Himalaya 2013: Trouble On Kangchenjunga

As the final days unfold on Everest as similar drama is playing out on other mountains across the region. The summit push is on for many climbers who are now also racing the clock to beat what appears to be an impending shift in the weather. If that shift comes, it could mean that the entire Himalayan season will be over. The Monsoon is now just days away.

We’ll start on Kangchenjunga today, where ExWeb is reporting that there is a difficult story still unfolding. Hungarian climbers Zsolt Eross and Peter Kiss topped out on the 8586 meter (28,169 ft) peak – the third tallest in the world – on Monday. This a mountain with a fearsome reputation however, which they discovered on their descent.

Exhausted from their climb, the two men were moving incredibly slowly and were forced to spend a night at 8300 meters (27,230 ft), most likely without a tent or shelter of any kind. Yesterday morning they told their home team that they were back on the move and feeling a bit better, but were still struggling to make progress.

What has become of them since then is unknown, although it is believed that they may have been able to descend to Camp 4. Keep your fingers crossed. This is an evolving story at the moment and getting down from C4 will be no easy task.

And if things couldn’t get any worse, there also appears to have been an avalanche on the mountain as well, which may have claimed the lives of Korean climber Park Nam SU and his Sherpa guide Phurba. That story is still coming out as well, but the news is that they are lost too.

Carlos Soria and Oscar Cadiach have abandoned their attempt on Kangchenjunga, coming up just short of the summit a few days back. Both men have returned to BC where they are resting before going home. High winds and some logistical issues kept them from reaching the summit, but they feel confident that they gave it their best shot and made the right decision in turning back.

Update: It seems Oscar did indeed summit Kangchenjunga on Monday and successfully returned to BC today. Oscar’s partner Lluis Rafols turned back below the summit however. There are few details at this time, but congratulations to Oscar on completing this tough climb!

The Italian team that includes Annalisa Fioretti did manage to find some success, putting Mario Vielmo on the summit. It is unclear if anyone else on the team was with him at the time, but the entire group is back in BC and preparing to go home too. Update: Annalisa dropped me a note to let me know that while she did not summit, she did reach 8370 meters (27,460 ft) which is a new record for an Italian woman on Kangchenjunga.

Jumping over to Makalu, Kinga Baranowska and Rafal Fronia spent an extra day in Camp 2 yesterday in an attempt to let winds die down near the summit. They hope to move up to C3 today, which would put them in a position to summit tomorrow if all goes well. There is still now word from Don Bowie however. He is also on Makalu and presumably part of any current summit pushes.

Finally, Polish climber Pawel Michalski was unable to go for the summit of Dhaulagiri yesterday due to hurricane force winds. He was hoping to give it a shot today, although there has been no word yet on whether or not that was possible. In his most recent dispatch, Pawel says that this is the final chance. Hopefully he is on his summit push now and all is proceeding according to plan.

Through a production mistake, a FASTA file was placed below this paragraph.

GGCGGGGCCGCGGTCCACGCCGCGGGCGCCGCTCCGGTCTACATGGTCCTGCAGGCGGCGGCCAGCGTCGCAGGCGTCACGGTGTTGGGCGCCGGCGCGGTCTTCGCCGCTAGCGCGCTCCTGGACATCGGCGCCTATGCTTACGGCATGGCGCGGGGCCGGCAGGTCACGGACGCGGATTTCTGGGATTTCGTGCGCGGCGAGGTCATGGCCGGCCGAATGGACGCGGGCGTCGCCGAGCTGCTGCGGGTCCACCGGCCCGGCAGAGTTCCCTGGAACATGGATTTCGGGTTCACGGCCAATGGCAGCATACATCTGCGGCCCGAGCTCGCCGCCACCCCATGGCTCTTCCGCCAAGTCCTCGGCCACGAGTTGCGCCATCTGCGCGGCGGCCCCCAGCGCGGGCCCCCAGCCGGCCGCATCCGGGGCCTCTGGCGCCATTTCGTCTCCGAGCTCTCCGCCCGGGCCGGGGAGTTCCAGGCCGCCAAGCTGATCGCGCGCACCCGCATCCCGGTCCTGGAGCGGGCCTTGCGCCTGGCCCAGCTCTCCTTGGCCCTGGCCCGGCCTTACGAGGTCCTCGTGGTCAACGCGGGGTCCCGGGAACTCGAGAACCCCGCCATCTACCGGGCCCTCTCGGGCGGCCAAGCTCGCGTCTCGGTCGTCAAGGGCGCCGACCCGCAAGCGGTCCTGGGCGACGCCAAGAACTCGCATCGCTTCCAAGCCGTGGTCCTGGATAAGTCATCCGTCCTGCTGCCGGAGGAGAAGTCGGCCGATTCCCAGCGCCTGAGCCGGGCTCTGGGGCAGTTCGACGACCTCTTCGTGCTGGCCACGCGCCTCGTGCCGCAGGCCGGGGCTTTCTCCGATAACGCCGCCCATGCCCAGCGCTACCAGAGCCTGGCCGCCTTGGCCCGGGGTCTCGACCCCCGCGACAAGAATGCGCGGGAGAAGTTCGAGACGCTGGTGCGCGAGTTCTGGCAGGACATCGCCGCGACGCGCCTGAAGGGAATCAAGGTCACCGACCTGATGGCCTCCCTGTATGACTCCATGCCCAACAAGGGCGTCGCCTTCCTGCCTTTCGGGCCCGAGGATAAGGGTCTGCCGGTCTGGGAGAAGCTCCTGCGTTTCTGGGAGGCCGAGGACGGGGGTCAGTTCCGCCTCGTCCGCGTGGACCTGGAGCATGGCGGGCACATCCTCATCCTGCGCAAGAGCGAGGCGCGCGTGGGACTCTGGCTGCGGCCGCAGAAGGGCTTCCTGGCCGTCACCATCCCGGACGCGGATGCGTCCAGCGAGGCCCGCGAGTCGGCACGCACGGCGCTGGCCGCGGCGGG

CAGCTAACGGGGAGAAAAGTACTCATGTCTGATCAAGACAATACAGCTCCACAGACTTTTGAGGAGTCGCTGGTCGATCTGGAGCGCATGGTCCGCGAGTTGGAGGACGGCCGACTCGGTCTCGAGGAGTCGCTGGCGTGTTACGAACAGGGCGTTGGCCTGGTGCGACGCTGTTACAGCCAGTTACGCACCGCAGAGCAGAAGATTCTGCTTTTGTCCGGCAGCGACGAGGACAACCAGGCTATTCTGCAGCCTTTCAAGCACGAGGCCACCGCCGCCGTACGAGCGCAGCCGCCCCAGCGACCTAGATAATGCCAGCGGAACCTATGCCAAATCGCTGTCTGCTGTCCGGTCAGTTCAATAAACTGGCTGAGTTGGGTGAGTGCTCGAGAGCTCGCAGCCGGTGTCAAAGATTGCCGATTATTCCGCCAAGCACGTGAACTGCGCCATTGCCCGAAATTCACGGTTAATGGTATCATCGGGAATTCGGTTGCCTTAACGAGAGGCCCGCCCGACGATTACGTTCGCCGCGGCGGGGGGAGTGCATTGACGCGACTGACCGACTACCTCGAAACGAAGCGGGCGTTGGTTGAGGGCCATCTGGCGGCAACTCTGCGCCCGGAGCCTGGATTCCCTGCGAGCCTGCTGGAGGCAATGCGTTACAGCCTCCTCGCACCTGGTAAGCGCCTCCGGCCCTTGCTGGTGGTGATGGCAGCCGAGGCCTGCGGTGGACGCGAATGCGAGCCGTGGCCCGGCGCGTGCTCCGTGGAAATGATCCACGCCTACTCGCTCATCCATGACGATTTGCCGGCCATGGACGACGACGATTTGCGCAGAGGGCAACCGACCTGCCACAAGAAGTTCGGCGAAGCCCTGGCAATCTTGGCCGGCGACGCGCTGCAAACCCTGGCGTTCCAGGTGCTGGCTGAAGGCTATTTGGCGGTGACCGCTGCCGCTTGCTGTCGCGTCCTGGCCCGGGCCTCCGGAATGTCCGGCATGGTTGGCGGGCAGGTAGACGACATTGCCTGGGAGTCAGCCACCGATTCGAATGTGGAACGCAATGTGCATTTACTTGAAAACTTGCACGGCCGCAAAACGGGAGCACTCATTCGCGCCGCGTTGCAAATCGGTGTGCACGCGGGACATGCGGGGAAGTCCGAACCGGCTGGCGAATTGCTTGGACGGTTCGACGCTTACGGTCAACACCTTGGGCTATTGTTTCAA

More updates soon.

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9 thoughts on “Himalaya 2013: Trouble On Kangchenjunga”

  1. Oscar Cadiach summited Kangchenjunga yesterday on May 20, 2013. His partner Lluis Rafols decided once exceeded the field IV (7200m) turn around . Lluís waited camp IV to fellow Oscar.
    On May 22, 2013, they both arrived Base Camp (5 hours ago).

  2. Hi Kraig,

    Sad to say but it looks like the 2 Hungarian summiters will not come back home… They did not make it back to camp IV, and there is no radio contact with them for more than a day now. Since it was a summit attempt, they did not have any camp gear nor a stove, so there is not much hope of finding them alive.

  3. Thanks for the update PrariePanther. Sad news indeed, but I guess not unexpected considering how long it has been since we heard from them. Such an awful outcome. 🙁

  4. It is really sad. The elder of the two climbers, Zsolt Eross, was the most successful Hungarian climber, with 9 8000-metre peaks already (8 of them without supplemental O2, some of them solo). He lost his right foot from below the knee after an accident 3 years ago, but kept on climbing and succeeded on Lhotse. The younger guy was 26, Peter Kiss, one of the biggest climbing talents in Hungary. He climbed all peaks of the European Alps rising above 400 metres (all 82 of them). He was a Himalaya novice, but a darn good climber. This is a huge loss for the small Hungarian climbing community.

  5. Sorry, I wanted to write all peaks of the European Alps above 4,000 (four thousand) metres.

  6. No trace of the two Hungarian climbers. They spent two nights at around 8100 meters without any water, oxigen and a tent when they contacted BC the last time Eross reported that Kiss had fallen.

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